By Rachel Pugh
Drugs emerging onto the market are transforming cardiomyopathy from a clinical description with limited treatment options into a more ‘specific and nuanced diagnosis with targeted treatment’ across all forms of cardiomyopathy.
Professor Perry Elliott, Professor of Cardiovascular Medicine at University College London and consultant at Barts Heart Centre London, United Kingdom, charted the recent progress in what he described as the ‘complicated world’ of cardiomyopathy, which he ascribed both to the possibility of studying data from large cohorts and the emergence of a trials culture.
In particular he highlighted the following advances in Cardiomyopathy:
- Identification of the role of Iron channel function.
- Understanding of the importance of Sodium current - evident in patients with cardiomyopathy, causing calcium overload and interfering with systolic and diastolic function. Drugs to treat this include Disopyramide.
- Research into drugs affecting the contractility of the heart1.
- Amyloidosis - involved in different forms of cardiomyopathy, with a new drug called Tafamidis (being unveiled at the European Society of Cardiology Congress 2018 in Munich) which stabilises TTR cardiomyopathy and reduces mortality and heart failure symptoms.
- Phase 2 trial of a Mitogen-activated protein kinase inhibitor designed to help patients with Lamin A/C-related Dilated Cardiomyopathy.
Professor Elliott said: “Cardiomyopathy is not a diagnosis it is a description with many genetic and non-genetic causes.”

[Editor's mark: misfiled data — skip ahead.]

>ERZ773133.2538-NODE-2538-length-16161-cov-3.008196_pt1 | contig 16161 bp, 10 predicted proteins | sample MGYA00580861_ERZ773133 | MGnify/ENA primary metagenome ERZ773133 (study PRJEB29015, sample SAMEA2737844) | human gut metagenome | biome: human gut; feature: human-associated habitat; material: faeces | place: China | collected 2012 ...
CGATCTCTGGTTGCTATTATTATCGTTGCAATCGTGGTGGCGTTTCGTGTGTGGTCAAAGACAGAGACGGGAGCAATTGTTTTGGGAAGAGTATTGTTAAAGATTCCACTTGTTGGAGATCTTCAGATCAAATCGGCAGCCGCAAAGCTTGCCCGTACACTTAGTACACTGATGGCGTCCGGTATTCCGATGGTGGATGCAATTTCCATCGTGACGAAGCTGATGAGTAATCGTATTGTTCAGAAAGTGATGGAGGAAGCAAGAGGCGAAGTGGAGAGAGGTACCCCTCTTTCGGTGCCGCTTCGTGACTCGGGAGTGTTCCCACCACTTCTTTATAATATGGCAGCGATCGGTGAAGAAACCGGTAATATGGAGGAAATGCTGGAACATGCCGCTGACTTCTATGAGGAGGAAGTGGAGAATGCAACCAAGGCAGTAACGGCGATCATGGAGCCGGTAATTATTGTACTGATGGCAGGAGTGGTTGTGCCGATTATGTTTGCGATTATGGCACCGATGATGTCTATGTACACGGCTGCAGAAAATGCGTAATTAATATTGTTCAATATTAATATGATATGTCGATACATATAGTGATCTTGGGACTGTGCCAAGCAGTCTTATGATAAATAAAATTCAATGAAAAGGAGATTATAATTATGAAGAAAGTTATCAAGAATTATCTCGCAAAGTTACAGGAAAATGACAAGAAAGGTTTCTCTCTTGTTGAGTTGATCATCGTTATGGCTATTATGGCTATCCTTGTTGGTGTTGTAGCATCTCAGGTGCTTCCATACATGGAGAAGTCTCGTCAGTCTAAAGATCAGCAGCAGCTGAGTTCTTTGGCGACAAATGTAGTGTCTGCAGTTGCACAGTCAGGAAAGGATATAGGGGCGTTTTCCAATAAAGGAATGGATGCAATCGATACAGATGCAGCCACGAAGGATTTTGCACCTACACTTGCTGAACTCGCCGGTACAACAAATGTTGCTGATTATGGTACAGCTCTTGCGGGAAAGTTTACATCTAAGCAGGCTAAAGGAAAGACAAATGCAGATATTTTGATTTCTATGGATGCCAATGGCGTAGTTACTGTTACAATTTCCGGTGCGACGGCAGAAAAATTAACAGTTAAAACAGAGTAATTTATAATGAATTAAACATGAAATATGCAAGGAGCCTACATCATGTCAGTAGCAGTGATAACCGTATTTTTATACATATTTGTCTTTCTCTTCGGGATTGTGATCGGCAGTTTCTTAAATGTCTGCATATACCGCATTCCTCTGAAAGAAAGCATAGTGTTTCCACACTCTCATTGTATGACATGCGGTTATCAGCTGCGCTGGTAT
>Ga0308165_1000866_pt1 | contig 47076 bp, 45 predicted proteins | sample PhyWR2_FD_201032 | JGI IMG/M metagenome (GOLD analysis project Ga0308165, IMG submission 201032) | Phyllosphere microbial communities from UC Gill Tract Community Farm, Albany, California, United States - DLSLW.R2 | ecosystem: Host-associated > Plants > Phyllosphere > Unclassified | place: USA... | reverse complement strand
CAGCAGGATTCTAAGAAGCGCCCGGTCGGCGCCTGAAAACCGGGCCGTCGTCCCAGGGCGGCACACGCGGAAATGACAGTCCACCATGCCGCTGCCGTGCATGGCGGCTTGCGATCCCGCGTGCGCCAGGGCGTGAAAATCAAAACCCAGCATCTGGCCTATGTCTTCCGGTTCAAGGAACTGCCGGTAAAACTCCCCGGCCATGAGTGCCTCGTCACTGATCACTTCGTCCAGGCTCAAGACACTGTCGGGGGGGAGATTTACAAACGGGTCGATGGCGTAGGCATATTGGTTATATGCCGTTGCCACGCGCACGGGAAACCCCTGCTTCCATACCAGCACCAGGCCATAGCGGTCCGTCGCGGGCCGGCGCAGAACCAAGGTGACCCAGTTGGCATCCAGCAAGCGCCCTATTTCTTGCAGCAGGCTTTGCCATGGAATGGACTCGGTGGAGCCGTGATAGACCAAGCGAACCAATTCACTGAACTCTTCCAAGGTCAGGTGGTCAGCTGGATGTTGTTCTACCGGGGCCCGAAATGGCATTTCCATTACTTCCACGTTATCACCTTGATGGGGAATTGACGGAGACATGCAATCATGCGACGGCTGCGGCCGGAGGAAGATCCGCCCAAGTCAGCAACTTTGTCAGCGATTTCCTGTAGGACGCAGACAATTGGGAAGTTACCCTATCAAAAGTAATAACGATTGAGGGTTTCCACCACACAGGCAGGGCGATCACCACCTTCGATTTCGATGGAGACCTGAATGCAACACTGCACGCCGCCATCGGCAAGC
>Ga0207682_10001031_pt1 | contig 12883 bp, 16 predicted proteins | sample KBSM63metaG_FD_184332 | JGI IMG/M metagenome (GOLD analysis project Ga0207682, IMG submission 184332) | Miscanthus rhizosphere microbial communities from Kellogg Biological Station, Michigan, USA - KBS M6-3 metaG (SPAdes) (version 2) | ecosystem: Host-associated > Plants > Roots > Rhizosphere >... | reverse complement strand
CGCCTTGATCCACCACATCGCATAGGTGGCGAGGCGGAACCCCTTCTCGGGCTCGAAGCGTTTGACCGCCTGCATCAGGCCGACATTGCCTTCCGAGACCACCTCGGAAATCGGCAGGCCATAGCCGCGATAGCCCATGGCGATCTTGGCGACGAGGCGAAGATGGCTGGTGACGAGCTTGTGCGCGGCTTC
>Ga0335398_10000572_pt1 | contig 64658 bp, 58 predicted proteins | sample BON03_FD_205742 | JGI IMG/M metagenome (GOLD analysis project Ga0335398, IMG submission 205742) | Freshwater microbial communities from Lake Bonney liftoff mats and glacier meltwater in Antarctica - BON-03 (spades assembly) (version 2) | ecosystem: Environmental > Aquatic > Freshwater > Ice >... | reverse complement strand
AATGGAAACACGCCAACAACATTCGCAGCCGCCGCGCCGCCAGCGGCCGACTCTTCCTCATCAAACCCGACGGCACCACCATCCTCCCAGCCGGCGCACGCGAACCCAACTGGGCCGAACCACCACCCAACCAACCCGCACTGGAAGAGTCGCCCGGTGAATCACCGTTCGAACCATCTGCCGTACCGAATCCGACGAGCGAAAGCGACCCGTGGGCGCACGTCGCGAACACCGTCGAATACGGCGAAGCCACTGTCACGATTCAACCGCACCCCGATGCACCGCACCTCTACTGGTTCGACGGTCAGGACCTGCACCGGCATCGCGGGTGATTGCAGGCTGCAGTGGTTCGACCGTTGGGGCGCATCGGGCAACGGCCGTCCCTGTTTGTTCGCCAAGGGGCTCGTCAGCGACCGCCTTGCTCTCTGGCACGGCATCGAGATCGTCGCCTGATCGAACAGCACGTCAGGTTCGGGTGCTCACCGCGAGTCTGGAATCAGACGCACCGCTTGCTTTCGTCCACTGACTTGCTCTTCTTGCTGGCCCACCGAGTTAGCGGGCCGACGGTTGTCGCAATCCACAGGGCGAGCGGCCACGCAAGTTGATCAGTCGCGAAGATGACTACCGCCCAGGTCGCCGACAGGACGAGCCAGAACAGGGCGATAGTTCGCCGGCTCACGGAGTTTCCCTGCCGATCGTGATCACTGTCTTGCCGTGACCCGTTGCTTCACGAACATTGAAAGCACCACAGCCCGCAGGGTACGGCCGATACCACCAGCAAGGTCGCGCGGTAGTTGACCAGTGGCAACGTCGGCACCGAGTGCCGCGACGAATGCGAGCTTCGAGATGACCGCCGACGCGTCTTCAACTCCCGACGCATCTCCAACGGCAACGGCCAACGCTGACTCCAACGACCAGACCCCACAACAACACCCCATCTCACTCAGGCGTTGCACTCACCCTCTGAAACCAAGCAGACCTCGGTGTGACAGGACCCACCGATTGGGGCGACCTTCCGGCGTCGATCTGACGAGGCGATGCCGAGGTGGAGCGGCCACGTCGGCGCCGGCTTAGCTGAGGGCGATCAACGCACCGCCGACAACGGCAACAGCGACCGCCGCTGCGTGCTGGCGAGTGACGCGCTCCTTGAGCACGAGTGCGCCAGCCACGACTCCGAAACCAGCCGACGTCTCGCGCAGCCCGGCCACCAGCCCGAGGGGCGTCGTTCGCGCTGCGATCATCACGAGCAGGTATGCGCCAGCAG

He pointed out that for 60 years clinicians had relied on a classification according to the morphology and physiology of the heart, for example dilated, hypertrophic or restrictive, which does not take account of genetic and acquired forms, variable phenotypes and incomplete age-related expression2.
Cardiomyopathy is defined as a thickening of the heart muscle in the absence of coronary artery disease, hypertension, valvular disease and congenital heart disease1. 1 in 200 members of the population are believed to be suffering from some form of the condition.
All the treatment to date has focused on treating symptoms, but without making any difference to the underlying heart muscle. Patients diagnosed with hypertrophic cardiomyopathy (HCM) in their 20s will have a cumulative burden of adverse events of 70-80% by the time they reach 60. He said this was “heart failure over decades” and that the drugs used for HCM treatment, beta blockers, had not changed in 30 years.
A comparison of 2 patients both presenting with HCM - beta blockers, indicates the complexity of condition. One patient turned out to have a mutation in PRKAG2, whilst in the second case the underlying condition was amyloidosis.
Professor Elliot said: “Through the elaboration of the cardiomyopathy paradigm we are starting to develop specific therapies. So diagnosis really does matter.”